Was Aramco listing delayed to rope in anchor investors?

Sources say Aramco wants anchor investors to cover no less than 40 percent of its IPO deal.

    The Saudi crown prince wants Aramco to be valued at about $2 trillion, though bankers and company insiders put the value closer to $1.5 trillion [Maxim Shemetov/Reuters]
    The Saudi crown prince wants Aramco to be valued at about $2 trillion, though bankers and company insiders put the value closer to $1.5 trillion [Maxim Shemetov/Reuters]

    Oil giant Saudi Aramco's much-vaunted stock market listing was delayed after deal advisers said they need more time to lock in cornerstone investors, three sources with direct knowledge of the matter told Reuters news agency.

    After a false start last year, preparations gathered momentum this summer with approaches to sovereign wealth funds, rich Saudis, and large foreign fund managers as potential cornerstone investors - only for plans to unravel a second time.

    The world's biggest oil company had been expected last week to launch the domestic sale of a one to two percent stake, but the signing up of marquee backers has been hampered by continuing valuation concerns exacerbated by September attacks on Aramco's Abqaiq and Khurais plants.

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    Aramco was unable to answer valuation questions fully during initial talks with investors, said one institutional investor from the Gulf region who has been involved in the discussions.

    Sovereign funds in the oil-rich Gulf region typically shy away from energy exposure, he added, noting they are usually looking to diversify their investment portfolios.

    Two of the sources said a Saudi Arabia government committee overseeing the planned Aramco flotation had therefore recommended to Crown Prince Mohammed bin Salman (MBS) last Wednesday that the launch of an initial public offering (IPO) scheduled for October 20 be postponed.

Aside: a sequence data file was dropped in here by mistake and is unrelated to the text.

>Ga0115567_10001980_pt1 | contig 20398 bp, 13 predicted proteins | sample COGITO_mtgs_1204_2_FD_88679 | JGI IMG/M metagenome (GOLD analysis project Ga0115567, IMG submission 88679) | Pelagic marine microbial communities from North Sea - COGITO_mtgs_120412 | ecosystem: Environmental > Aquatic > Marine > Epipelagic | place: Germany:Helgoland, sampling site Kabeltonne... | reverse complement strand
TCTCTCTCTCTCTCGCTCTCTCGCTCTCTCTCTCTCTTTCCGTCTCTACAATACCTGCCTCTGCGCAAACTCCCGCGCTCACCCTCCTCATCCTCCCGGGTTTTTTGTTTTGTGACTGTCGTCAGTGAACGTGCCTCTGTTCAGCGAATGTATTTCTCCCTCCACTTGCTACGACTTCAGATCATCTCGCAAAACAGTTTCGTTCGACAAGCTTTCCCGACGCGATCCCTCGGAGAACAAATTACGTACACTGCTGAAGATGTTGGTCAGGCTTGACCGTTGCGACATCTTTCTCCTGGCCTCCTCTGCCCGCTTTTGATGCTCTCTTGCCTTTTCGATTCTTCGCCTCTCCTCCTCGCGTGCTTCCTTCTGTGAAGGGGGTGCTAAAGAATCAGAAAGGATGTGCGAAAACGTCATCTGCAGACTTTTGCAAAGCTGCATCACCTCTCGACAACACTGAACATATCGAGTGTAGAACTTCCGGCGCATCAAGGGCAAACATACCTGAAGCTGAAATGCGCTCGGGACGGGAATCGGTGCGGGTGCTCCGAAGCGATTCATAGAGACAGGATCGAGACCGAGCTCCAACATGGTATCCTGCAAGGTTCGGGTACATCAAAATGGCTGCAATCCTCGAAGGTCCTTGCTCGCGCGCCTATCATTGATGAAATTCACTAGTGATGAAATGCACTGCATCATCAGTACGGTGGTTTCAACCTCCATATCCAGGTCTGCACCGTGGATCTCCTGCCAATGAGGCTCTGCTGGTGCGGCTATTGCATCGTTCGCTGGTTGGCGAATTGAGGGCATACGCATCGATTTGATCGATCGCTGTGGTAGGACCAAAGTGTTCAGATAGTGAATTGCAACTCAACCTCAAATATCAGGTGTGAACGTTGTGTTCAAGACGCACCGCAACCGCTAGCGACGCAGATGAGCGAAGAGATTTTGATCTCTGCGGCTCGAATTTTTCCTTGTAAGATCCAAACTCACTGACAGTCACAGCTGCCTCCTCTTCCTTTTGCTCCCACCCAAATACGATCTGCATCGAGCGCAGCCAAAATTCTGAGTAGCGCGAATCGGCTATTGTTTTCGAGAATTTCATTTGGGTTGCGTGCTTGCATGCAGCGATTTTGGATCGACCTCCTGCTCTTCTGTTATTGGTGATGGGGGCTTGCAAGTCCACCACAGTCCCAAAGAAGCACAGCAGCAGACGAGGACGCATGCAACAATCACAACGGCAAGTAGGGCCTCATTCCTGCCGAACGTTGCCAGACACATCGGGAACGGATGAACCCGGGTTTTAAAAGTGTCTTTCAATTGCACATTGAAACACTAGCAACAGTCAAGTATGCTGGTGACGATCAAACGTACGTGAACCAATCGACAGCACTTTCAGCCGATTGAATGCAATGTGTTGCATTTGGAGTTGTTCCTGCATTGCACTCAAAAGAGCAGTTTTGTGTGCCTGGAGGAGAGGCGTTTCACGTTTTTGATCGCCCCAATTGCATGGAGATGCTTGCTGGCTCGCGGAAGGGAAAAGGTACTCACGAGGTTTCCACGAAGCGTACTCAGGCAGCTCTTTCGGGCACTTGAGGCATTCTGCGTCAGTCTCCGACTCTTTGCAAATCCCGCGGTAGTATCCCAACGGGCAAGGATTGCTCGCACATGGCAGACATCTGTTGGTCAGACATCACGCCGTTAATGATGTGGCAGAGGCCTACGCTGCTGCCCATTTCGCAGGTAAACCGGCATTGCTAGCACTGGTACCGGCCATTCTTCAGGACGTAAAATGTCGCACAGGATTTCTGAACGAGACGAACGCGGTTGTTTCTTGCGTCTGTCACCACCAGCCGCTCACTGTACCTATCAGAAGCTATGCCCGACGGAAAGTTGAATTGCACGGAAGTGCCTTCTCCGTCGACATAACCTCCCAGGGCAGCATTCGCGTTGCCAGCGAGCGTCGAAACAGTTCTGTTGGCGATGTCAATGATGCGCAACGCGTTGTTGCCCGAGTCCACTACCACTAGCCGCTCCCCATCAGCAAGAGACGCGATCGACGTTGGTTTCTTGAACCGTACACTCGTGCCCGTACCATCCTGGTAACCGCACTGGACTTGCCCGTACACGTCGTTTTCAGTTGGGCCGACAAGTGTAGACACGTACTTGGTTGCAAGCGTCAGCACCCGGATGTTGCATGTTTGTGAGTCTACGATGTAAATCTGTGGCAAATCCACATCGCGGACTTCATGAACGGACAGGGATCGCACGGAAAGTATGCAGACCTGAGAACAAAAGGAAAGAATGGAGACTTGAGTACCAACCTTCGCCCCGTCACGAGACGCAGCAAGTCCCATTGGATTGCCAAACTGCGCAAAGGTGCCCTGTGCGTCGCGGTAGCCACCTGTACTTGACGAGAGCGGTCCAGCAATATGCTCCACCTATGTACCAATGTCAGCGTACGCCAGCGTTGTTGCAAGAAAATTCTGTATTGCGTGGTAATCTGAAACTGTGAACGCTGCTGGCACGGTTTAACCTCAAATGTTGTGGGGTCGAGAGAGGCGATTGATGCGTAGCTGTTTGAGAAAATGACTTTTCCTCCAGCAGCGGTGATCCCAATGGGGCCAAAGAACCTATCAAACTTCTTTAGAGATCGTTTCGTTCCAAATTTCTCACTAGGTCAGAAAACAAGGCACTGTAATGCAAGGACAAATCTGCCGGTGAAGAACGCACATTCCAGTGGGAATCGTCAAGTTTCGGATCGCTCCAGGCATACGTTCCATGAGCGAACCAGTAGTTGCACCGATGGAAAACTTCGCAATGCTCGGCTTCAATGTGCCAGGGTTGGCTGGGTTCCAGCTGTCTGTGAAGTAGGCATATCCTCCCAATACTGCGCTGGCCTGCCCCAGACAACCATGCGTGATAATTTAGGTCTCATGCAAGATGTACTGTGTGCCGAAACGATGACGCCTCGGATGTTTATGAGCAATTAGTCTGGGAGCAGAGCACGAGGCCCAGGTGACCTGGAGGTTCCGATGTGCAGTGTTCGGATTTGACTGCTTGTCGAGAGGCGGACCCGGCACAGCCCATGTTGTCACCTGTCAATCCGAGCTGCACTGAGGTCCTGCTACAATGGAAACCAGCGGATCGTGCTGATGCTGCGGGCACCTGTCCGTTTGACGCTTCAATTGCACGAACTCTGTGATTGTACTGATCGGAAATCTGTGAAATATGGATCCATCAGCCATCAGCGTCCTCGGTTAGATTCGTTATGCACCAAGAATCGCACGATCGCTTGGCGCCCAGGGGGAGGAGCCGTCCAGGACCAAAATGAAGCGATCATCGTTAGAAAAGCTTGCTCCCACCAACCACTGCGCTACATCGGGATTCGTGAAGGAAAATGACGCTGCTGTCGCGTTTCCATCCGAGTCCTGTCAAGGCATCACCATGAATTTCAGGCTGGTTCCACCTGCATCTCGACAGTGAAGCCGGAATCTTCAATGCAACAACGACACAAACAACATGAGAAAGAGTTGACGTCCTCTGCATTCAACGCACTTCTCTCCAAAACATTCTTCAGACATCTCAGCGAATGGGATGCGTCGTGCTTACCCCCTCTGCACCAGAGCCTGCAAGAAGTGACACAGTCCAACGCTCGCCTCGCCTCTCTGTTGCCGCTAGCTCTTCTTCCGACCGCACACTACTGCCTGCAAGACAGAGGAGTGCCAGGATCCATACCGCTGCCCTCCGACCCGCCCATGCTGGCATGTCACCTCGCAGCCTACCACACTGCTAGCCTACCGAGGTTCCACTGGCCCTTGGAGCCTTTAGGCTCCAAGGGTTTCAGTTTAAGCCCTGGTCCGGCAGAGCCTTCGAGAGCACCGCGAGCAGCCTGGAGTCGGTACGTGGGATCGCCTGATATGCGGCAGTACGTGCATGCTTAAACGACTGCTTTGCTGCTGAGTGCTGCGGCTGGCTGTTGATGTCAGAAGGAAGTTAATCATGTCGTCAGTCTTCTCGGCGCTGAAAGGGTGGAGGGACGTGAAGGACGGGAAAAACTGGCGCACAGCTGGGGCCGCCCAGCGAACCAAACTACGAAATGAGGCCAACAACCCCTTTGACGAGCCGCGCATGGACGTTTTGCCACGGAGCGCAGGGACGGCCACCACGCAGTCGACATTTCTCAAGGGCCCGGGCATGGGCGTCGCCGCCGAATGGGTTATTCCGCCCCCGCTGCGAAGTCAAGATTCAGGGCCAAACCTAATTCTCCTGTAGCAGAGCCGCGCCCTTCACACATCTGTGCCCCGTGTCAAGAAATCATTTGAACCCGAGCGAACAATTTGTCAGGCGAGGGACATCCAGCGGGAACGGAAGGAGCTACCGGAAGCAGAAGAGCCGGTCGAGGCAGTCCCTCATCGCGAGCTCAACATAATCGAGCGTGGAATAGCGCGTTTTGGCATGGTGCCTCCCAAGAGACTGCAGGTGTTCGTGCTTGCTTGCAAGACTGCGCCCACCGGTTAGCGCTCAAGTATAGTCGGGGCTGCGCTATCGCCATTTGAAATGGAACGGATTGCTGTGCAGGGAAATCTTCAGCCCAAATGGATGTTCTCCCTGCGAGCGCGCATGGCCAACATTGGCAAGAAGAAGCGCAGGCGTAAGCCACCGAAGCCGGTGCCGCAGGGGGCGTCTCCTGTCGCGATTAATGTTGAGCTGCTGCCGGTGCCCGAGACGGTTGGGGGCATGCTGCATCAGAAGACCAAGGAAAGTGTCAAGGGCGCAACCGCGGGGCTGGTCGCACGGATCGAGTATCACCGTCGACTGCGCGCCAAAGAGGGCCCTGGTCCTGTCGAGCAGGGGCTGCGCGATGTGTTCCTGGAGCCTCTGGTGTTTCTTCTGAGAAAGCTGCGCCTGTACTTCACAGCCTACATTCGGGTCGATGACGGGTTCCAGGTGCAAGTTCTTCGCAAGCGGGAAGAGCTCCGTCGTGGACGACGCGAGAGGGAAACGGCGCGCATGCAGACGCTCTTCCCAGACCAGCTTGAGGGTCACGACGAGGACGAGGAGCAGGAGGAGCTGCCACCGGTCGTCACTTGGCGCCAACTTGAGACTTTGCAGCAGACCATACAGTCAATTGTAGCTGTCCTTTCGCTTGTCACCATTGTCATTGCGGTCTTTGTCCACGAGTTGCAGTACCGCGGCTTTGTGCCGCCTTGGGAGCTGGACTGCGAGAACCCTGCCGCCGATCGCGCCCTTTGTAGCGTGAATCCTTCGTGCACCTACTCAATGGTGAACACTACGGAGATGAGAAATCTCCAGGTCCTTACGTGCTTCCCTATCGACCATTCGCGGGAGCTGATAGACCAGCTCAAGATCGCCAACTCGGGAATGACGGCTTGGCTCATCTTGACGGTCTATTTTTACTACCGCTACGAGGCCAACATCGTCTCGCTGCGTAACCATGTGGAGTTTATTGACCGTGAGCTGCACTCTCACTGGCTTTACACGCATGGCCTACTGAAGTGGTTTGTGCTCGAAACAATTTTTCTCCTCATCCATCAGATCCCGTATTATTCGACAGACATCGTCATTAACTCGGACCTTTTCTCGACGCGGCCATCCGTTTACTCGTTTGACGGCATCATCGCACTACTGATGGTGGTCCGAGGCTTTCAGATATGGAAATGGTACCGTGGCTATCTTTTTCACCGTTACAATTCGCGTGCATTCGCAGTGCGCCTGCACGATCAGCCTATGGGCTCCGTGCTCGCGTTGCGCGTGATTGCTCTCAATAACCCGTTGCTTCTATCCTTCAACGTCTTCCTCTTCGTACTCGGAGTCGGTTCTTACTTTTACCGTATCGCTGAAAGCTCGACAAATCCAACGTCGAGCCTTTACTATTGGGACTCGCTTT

Yasir al-Rumayyan, chief of the Public Investment Fund of Saudia Arabia (PIF, the country's sovereign wealth fund), heads the committee, which includes senior Saudi officials, sources said. Al-Rumayyan is also the newly appointed chairman of Aramco.

    Aramco declined to comment, and the Saudi government media office did not respond to a Reuters request for comment.

    MBS, the kingdom's de facto ruler, has made the Aramco IPO a pillar of an ambitious economic reform drive. He wants the company to be valued at about $2 trillion, though bankers and company insiders put the value closer to $1.5 trillion.

    Banks involved in the offering received news of the delay on Thursday evening. An email from top advisers said that a call with bankers on Friday to discuss a strategy to secure investors was cancelled, as was the Sunday launch, said one banker who saw the email.

    The rationale was that third-quarter results, which one of the sources said could come before the end of October, would bolster investor confidence after the September 14 attacks initially halved Aramco's output and shook oil markets.

    Anchor investors

    Talks have taken place with the Abu Dhabi Investment Authority, Singapore's GIC Private Limited and other funds, sources have told Reuters.

    Al-Rumayyan is pushing banks to achieve the top valuation, said a fourth source familiar with the IPO plan.

    Anchor, or cornerstone, investors such as sovereign wealth funds are considered key to secure demand. In 2016, the state-owned Postal Savings Bank of China sold 77 percent of its $7.4bn IPO to such backers.

    "They [Aramco] will want anchor investors to cover no less than 40 percent of the offering. Anything below that won't be enough," said one of the three sources close to the deal.

    The latest delay in the plan to hold what could be one of the world's largest public offerings - potentially raising upwards of $20bn from the sale of five percent of Aramco in total - has revived debate on whether Saudi Arabia can ever realise its valuation target given moribund oil prices.

    "The current oil price environment is not favourable for the $2 trillion target," said Steffen Hertog, associate professor at the London School of Economics.

    "Aramco expects the oil market to recover over the coming few years. Another longer delay would, however, test the patience of the market; the optics would not be ideal."

    SOURCE: Reuters news agency